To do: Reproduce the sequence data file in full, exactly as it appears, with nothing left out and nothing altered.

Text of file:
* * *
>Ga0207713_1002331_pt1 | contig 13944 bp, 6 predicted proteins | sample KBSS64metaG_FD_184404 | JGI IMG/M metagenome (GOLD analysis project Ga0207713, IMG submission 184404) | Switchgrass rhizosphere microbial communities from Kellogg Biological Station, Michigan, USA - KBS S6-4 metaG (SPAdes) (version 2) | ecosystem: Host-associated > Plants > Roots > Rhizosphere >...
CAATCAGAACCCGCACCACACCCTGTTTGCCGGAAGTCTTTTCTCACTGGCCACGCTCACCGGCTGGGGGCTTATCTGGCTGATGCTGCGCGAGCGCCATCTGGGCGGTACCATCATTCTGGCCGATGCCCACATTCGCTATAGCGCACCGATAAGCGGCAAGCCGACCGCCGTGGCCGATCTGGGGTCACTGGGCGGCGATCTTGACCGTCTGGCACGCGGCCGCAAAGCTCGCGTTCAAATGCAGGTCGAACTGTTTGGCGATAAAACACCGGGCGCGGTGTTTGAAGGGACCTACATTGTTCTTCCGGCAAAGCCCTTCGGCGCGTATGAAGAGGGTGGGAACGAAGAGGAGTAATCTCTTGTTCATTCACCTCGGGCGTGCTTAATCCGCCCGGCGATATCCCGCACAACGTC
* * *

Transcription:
>Ga0207713_1002331_pt1 | contig 13944 bp, 6 predicted proteins | sample KBSS64metaG_FD_184404 | JGI IMG/M metagenome (GOLD analysis project Ga0207713, IMG submission 184404) | Switchgrass rhizosphere microbial communities from Kellogg Biological Station, Michigan, USA - KBS S6-4 metaG (SPAdes) (version 2) | ecosystem: Host-associated > Plants > Roots > Rhizosphere >...
CAATCAGAACCCGCACCACACCCTGTTTGCCGGAAGTCTTTTCTCACTGGCCACGCTCACCGGCTGGGGGCTTATCTGGCTGATGCTGCGCGAGCGCCATCTGGGCGGTACCATCATTCTGGCCGATGCCCACATTCGCTATAGCGCACCGATAAGCGGCAAGCCGACCGCCGTGGCCGATCTGGGGTCACTGGGCGGCGATCTTGACCGTCTGGCACGCGGCCGCAAAGCTCGCGTTCAAATGCAGGTCGAACTGTTTGGCGATAAAACACCGGGCGCGGTGTTTGAAGGGACCTACATTGTTCTTCCGGCAAAGCCCTTCGGCGCGTATGAAGAGGGTGGGAACGAAGAGGAGTAATCTCTTGTTCATTCACCTCGGGCGTGCTTAATCCGCCCGGCGATATCCCGCACAACGTC